According to an aspect of the present invention, there is provided a glass antenna for a vehicle provided on a window glass, which antenna comprises: a single feeder terminal provided on the window glass and connected to a receiver; first and second ground terminals provided on the window glass and connected to a conductor defining an opening for fitting the window glass; and a single antenna element having a plurality of conductor elements to which the feeder terminal and the first and second ground terminals are connected.

Preferably, minimum lengths of the conductor elements that connect the feeder terminal and the first and second ground terminals are respectively (⅛) λκ to ( 4/8) λκ, where λ is the wavelength, and κ is the wavelength contraction rate of the glass.

Desirably, minimum lengths of the conductor elements between the first ground terminal and the second ground terminal are (⅛) λκ to λκ.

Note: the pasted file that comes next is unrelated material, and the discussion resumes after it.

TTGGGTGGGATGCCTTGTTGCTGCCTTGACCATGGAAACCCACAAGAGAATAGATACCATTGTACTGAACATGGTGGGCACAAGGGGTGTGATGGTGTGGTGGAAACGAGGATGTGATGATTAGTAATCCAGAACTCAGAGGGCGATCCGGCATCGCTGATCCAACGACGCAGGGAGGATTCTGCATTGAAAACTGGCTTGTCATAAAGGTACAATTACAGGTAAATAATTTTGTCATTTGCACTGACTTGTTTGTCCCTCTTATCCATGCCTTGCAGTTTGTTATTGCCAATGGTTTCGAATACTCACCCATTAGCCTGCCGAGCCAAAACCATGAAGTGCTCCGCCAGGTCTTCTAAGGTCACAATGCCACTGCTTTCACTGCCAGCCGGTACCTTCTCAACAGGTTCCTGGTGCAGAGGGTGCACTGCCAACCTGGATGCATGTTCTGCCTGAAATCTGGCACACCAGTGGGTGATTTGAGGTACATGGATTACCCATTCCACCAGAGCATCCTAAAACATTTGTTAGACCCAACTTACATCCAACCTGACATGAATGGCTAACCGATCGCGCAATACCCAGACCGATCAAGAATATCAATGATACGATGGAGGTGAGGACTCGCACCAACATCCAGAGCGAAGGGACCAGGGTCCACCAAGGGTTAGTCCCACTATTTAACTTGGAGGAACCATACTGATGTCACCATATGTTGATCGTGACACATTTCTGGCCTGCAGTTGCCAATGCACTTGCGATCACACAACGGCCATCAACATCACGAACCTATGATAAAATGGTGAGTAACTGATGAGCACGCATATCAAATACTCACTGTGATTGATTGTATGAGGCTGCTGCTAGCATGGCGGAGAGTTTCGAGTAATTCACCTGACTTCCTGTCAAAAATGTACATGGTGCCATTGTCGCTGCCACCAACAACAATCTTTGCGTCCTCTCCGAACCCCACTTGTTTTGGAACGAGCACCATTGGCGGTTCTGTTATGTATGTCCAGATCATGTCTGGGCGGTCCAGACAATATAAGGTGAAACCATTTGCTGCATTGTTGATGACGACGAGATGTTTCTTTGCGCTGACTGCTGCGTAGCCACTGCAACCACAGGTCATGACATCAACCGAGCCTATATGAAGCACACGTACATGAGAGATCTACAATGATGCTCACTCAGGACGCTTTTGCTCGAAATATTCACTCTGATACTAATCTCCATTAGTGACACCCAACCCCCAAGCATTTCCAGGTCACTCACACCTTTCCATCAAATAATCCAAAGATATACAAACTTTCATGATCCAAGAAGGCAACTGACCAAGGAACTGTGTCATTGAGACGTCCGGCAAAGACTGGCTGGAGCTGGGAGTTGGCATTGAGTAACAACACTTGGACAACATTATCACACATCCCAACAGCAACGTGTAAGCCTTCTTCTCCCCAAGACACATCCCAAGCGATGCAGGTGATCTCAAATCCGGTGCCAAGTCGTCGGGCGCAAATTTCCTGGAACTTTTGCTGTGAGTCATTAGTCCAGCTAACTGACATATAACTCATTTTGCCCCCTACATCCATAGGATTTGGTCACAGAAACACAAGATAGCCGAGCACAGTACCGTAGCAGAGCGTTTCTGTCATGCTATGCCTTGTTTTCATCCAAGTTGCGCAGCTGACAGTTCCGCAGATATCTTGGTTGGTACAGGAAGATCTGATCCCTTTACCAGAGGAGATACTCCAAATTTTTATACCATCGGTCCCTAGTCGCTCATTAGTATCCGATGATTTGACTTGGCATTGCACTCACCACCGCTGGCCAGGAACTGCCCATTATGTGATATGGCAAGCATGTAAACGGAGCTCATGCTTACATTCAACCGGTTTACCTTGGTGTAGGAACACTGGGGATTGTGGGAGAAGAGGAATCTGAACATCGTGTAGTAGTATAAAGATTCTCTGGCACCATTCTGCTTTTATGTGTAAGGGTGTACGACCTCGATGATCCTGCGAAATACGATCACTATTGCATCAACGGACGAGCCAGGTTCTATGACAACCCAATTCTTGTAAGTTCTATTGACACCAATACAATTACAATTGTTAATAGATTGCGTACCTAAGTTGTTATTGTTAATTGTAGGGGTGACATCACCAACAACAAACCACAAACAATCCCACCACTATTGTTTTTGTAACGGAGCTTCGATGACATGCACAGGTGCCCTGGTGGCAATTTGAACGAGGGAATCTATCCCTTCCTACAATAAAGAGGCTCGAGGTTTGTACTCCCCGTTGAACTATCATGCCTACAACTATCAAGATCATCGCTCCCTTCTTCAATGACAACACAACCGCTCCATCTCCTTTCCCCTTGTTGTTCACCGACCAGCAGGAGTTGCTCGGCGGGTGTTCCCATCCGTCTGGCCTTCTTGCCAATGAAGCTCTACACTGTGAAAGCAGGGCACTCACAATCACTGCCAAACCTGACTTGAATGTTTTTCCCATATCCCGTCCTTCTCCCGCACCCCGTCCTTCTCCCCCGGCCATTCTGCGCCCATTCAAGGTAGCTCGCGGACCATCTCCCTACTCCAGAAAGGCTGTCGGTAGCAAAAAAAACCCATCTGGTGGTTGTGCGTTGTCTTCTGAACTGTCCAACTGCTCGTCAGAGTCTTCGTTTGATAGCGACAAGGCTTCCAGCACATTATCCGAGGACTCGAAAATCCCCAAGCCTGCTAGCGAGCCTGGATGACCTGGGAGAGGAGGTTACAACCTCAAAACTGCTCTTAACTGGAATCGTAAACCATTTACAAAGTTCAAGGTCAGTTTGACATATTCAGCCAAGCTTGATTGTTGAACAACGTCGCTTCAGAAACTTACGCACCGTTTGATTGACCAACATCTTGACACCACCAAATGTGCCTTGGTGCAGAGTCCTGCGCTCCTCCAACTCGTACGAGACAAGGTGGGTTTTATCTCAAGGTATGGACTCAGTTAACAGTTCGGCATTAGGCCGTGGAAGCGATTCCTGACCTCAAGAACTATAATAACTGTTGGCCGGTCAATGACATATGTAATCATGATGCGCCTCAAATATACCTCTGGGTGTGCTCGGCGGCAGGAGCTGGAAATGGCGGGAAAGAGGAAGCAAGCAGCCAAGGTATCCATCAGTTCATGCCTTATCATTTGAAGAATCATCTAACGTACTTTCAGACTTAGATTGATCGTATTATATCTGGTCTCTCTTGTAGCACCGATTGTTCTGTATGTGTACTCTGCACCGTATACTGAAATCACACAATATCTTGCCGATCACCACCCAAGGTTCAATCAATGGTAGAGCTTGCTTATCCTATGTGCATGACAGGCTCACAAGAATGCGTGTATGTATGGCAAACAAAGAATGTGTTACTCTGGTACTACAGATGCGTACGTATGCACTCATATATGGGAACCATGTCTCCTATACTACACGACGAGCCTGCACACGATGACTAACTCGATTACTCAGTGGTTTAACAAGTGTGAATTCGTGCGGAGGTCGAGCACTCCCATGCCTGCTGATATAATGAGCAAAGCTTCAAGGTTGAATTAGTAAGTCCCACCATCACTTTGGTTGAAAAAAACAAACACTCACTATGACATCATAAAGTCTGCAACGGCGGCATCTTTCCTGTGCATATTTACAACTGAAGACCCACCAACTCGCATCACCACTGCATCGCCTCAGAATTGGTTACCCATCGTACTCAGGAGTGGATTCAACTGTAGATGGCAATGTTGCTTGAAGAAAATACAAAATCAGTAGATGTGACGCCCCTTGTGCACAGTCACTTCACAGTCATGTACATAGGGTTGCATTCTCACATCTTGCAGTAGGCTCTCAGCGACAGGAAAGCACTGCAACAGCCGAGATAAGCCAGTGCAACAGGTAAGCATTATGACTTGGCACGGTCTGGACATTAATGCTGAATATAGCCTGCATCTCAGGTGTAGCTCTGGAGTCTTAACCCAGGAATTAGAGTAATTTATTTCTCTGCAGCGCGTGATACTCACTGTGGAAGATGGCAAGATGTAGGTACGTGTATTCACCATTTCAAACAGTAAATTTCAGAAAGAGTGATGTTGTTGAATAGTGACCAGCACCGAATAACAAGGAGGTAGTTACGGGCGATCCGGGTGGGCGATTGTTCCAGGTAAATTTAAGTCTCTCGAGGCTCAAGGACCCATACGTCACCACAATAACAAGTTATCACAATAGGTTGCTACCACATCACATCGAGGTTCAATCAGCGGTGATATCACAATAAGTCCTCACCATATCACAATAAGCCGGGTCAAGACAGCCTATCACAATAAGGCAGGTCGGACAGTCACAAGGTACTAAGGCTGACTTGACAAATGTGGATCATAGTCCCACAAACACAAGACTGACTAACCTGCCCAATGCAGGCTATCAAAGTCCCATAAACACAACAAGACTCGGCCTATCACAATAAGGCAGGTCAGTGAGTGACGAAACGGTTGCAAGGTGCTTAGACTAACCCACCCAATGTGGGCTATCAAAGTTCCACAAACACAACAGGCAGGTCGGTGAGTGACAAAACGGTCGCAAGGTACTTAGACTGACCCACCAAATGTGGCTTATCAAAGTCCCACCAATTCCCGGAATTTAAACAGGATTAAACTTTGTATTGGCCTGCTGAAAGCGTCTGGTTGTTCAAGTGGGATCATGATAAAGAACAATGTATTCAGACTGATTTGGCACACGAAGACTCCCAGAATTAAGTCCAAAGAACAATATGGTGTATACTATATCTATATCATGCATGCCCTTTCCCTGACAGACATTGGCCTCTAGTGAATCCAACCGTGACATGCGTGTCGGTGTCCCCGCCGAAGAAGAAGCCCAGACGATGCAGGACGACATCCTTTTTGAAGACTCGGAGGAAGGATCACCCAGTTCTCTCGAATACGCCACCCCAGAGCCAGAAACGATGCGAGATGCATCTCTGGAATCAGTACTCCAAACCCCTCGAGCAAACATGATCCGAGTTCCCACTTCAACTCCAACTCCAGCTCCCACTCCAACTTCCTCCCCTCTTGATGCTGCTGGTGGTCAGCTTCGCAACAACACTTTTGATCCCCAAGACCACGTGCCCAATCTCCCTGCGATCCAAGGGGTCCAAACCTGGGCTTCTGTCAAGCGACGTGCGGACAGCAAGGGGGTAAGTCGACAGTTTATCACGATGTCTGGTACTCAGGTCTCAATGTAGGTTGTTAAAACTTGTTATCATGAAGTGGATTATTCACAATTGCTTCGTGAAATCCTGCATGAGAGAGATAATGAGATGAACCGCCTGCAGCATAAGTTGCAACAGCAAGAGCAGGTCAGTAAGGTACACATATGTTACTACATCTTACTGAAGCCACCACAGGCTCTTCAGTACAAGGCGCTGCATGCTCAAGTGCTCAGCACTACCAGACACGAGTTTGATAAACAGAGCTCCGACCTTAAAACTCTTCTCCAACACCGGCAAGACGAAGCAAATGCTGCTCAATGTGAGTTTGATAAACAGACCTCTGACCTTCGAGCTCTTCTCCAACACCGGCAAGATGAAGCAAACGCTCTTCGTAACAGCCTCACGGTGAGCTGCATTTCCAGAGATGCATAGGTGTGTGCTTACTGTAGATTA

In a preferred form, the antenna element further includes conductor elements having one end connected to the feeder terminal or ground terminals and having all opposite end being open.

Preferably, the antenna element comprises: a first rectilinear conductor element connected to the first ground terminal; a second rectilinear conductor element connected to the second ground terminal; a third rectilinear conductor element connected to the feeder terminal; and first and second connecting conductor elements for connecting two of the first, second and third rectilinear conductor elements, the first, second and third rectilinear conductor elements being parallel to each other.

Desirably, the antenna element further comprises at least one auxiliary conductor element which is parallel to the first second and third rectilinear conductor elements and is connected in parallel.